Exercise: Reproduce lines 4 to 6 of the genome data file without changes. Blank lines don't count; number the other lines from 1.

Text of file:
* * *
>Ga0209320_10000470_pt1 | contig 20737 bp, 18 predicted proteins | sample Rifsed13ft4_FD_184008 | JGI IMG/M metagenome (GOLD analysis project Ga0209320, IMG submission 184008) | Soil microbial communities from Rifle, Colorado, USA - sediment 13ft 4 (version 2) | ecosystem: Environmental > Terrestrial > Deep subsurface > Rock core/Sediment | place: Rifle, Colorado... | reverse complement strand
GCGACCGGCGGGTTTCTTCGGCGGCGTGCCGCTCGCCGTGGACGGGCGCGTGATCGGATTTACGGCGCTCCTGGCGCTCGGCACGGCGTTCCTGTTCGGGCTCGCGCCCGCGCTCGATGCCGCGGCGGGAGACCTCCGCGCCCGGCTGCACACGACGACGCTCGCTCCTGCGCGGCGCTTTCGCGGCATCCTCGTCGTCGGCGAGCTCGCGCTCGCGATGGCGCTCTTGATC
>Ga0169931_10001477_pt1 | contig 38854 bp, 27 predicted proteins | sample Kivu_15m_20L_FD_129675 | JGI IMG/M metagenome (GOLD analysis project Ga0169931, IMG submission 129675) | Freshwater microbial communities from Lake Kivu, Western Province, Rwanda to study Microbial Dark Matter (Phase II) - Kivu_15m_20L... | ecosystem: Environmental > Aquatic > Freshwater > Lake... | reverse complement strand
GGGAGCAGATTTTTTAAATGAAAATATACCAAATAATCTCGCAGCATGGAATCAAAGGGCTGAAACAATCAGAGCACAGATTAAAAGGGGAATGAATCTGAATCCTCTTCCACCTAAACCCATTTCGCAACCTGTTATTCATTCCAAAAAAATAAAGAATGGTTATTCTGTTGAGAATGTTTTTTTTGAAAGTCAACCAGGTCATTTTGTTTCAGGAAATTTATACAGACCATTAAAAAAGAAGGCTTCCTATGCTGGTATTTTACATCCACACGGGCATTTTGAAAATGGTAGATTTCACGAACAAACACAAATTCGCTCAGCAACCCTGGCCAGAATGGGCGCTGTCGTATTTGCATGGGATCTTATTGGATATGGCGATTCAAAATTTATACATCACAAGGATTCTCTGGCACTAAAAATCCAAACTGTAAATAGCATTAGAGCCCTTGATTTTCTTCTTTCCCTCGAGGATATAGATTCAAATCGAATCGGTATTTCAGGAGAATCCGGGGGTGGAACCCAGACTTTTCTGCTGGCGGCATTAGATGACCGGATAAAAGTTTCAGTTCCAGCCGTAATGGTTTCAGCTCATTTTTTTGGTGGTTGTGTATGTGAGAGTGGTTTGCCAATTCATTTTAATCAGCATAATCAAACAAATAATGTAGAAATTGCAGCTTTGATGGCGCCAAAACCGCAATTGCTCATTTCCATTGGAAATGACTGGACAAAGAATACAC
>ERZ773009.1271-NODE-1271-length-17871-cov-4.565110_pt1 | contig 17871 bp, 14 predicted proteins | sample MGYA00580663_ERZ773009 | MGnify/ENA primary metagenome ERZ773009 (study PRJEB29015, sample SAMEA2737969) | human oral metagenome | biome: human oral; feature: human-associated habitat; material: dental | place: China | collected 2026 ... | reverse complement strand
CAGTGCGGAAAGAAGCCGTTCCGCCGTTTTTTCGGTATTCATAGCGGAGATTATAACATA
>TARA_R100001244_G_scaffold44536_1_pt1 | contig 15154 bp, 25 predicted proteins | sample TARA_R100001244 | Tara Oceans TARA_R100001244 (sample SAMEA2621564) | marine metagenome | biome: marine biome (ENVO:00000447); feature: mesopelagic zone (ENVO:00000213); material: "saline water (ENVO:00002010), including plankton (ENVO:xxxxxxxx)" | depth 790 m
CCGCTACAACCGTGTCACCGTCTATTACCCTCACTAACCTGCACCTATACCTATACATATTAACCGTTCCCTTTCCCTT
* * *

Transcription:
GGGAGCAGATTTTTTAAATGAAAATATACCAAATAATCTCGCAGCATGGAATCAAAGGGCTGAAACAATCAGAGCACAGATTAAAAGGGGAATGAATCTGAATCCTCTTCCACCTAAACCCATTTCGCAACCTGTTATTCATTCCAAAAAAATAAAGAATGGTTATTCTGTTGAGAATGTTTTTTTTGAAAGTCAACCAGGTCATTTTGTTTCAGGAAATTTATACAGACCATTAAAAAAGAAGGCTTCCTATGCTGGTATTTTACATCCACACGGGCATTTTGAAAATGGTAGATTTCACGAACAAACACAAATTCGCTCAGCAACCCTGGCCAGAATGGGCGCTGTCGTATTTGCATGGGATCTTATTGGATATGGCGATTCAAAATTTATACATCACAAGGATTCTCTGGCACTAAAAATCCAAACTGTAAATAGCATTAGAGCCCTTGATTTTCTTCTTTCCCTCGAGGATATAGATTCAAATCGAATCGGTATTTCAGGAGAATCCGGGGGTGGAACCCAGACTTTTCTGCTGGCGGCATTAGATGACCGGATAAAAGTTTCAGTTCCAGCCGTAATGGTTTCAGCTCATTTTTTTGGTGGTTGTGTATGTGAGAGTGGTTTGCCAATTCATTTTAATCAGCATAATCAAACAAATAATGTAGAAATTGCAGCTTTGATGGCGCCAAAACCGCAATTGCTCATTTCCATTGGAAATGACTGGACAAAGAATACAC
>ERZ773009.1271-NODE-1271-length-17871-cov-4.565110_pt1 | contig 17871 bp, 14 predicted proteins | sample MGYA00580663_ERZ773009 | MGnify/ENA primary metagenome ERZ773009 (study PRJEB29015, sample SAMEA2737969) | human oral metagenome | biome: human oral; feature: human-associated habitat; material: dental | place: China | collected 2026 ... | reverse complement strand
CAGTGCGGAAAGAAGCCGTTCCGCCGTTTTTTCGGTATTCATAGCGGAGATTATAACATA